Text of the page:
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Young women are also flocking to millennial-focused trading platforms such as Sharesies, which arrived in Australia in early 2021. Of its 600,000 investors in Australia and New Zealand, three-quarters are under 40. , and in Australia almost 60% identify as female.

The company’s Australian director, Brendan Doggett, says his female clients are focused on long-term investing – they hold an average of four ETFs and a handful of companies that are normally brands they know or have did extensive research.

“Traditionally, we think of stockbrokers as all men, wearing suits, trading on Wall Street. I think for a long time that kept women investors out of the market, they just thought, ‘I don’t identify with that culture or that behavior,” he says.

“I think over the past couple of years we’ve definitely broken that stereotype that you have to be a male stockbroker to trade in the market, or you need a lot of money to get started.”

This rings true for Lamarche. Although there are certain types of investments that she would never approach, she has been able to invest in a way that she feels comfortable with.

“I’m very old school for younger people,” she says. “I hate bitcoins. I hate NFTs. Some people make a lot of money, but I just know I want to stick with what I know, my core values, and listen to the experts trying to triangulate with my own understanding of the world. .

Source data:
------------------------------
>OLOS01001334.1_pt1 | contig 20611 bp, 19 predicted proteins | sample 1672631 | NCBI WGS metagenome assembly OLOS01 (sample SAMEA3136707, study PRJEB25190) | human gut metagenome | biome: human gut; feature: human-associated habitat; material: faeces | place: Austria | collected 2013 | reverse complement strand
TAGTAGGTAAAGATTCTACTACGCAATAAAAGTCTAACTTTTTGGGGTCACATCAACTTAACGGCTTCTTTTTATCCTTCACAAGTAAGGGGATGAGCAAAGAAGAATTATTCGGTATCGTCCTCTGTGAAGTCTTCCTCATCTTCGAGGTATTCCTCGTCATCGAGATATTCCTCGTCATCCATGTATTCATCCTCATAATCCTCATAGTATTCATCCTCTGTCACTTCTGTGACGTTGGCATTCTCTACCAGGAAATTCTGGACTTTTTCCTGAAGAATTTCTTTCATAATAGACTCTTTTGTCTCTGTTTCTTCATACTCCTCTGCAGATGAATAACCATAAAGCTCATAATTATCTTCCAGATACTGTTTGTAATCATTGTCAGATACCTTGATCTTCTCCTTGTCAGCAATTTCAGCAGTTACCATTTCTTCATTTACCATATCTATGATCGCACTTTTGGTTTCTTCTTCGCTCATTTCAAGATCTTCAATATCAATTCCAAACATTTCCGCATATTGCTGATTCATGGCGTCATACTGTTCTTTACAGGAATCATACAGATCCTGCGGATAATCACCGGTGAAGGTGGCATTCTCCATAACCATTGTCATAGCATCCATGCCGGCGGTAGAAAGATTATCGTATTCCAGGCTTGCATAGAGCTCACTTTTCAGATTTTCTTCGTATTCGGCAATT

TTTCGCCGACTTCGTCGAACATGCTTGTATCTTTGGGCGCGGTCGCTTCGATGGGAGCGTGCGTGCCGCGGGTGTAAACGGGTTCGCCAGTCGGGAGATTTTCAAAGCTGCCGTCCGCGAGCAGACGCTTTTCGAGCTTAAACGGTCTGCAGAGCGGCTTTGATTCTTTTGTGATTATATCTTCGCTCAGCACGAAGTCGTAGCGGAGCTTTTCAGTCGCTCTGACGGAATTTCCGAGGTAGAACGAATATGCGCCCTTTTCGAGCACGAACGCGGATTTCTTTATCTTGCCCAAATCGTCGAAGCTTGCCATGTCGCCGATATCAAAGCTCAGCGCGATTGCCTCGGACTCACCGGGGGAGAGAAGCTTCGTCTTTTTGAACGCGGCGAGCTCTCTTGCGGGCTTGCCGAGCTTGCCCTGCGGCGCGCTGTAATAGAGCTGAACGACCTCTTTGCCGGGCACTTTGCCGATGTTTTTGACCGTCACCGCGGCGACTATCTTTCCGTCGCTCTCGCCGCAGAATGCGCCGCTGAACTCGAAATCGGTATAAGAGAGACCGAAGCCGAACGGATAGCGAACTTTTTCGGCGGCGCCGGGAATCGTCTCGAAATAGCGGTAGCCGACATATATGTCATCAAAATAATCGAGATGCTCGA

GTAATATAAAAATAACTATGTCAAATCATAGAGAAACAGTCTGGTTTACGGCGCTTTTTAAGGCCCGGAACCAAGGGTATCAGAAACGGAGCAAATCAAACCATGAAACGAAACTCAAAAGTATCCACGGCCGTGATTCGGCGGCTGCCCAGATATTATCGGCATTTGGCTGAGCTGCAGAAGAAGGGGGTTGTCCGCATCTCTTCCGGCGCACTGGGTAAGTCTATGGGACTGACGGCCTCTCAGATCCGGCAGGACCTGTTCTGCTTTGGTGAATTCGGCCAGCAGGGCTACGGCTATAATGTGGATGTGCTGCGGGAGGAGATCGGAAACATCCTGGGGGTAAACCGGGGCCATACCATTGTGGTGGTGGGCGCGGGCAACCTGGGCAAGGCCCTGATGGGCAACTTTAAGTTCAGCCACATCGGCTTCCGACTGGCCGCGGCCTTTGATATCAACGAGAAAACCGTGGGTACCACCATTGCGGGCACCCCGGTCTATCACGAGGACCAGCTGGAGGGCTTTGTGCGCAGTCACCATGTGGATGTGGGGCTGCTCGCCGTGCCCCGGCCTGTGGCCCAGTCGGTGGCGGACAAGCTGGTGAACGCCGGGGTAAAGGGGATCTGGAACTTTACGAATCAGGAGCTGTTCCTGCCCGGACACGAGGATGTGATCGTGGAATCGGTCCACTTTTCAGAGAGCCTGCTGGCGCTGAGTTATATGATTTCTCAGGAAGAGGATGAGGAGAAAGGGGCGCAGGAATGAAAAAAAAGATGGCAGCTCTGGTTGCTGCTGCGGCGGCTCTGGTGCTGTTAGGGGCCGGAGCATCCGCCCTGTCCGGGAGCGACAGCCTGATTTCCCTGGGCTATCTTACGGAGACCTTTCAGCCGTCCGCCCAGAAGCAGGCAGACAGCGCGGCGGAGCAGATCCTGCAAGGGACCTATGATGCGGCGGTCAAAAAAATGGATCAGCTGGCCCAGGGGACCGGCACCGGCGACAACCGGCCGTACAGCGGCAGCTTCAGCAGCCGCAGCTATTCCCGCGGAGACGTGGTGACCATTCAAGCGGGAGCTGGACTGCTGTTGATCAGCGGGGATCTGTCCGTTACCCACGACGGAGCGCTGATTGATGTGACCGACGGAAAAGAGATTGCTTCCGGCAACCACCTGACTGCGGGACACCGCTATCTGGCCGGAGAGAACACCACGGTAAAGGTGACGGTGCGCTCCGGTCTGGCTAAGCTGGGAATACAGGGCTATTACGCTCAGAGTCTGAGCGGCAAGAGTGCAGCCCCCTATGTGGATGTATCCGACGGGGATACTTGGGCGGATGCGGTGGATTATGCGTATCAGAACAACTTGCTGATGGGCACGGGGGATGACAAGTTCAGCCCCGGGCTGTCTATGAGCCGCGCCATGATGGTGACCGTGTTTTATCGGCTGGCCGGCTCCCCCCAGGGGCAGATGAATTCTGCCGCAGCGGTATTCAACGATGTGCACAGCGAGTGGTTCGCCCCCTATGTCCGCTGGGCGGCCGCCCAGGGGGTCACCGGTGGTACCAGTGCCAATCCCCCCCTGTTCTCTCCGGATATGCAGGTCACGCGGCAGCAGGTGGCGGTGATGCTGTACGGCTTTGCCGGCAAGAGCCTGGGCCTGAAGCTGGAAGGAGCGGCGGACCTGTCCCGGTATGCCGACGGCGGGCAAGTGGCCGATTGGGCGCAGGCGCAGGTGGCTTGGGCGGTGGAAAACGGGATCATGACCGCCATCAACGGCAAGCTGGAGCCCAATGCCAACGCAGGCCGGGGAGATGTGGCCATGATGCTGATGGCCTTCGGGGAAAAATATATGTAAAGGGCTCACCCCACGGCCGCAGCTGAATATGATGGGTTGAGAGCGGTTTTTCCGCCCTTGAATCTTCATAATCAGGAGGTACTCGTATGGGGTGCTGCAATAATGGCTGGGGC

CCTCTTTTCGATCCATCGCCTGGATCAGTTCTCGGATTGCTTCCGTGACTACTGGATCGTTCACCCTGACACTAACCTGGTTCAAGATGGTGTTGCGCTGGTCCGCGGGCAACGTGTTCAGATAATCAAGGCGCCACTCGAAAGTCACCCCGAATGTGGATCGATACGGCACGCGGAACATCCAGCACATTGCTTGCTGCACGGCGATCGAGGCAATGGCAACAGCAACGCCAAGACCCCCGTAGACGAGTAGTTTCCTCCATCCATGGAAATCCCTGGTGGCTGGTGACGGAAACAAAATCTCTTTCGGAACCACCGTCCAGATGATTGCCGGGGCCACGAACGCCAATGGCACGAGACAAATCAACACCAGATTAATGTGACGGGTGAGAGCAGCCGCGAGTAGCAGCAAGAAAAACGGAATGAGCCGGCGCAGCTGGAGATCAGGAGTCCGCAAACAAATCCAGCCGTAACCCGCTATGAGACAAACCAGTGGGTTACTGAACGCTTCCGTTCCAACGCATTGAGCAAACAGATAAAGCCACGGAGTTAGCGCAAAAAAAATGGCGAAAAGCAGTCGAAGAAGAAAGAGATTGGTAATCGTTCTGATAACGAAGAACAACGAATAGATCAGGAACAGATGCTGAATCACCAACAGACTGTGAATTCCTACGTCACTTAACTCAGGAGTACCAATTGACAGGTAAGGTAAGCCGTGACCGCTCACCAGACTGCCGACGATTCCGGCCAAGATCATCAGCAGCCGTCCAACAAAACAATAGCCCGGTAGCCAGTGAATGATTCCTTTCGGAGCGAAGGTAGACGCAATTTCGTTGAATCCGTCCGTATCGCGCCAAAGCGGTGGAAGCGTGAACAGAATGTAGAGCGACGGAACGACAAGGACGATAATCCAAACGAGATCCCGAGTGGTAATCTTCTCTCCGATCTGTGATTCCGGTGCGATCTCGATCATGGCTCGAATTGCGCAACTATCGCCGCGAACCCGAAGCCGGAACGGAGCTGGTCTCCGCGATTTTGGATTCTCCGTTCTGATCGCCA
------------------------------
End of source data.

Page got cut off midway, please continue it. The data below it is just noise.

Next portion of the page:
The female influencer

Along with the rise in female investors has come an explosion in the number of female “influencers” flooding the social media and podcast space.

Molly Benjamin runs the Ladies Finance Club, which has 32,400 followers on Instagram. Many women had more money and time to learn during the pandemic, she says, and with that came an appetite to get involved in stock investing.

An “investing for beginners” seminar she held during the pandemic drew more than 2,000 attendees.

Benjamin says that while women globally only make up about a fifth of total investors, that’s a statistic they’re trying to change.

“There’s a pay gap, a super gap and we’re more likely to take time out of the workforce to care for children or elderly parents, so we can’t ignore the investment and see it as a n “Being out of place, too hard, or too boring. It just needs to be considered a normal part of growing up.”

Senior women working in stock markets and finance say this social media trend is changing the conversation to make the space more accessible to women.

Gemma Dale of nabtrade says there are clear signs that the number of women investing is increasing.

Gemma Dale of nabtrade says there are clear signs that the number of women investing is increasing.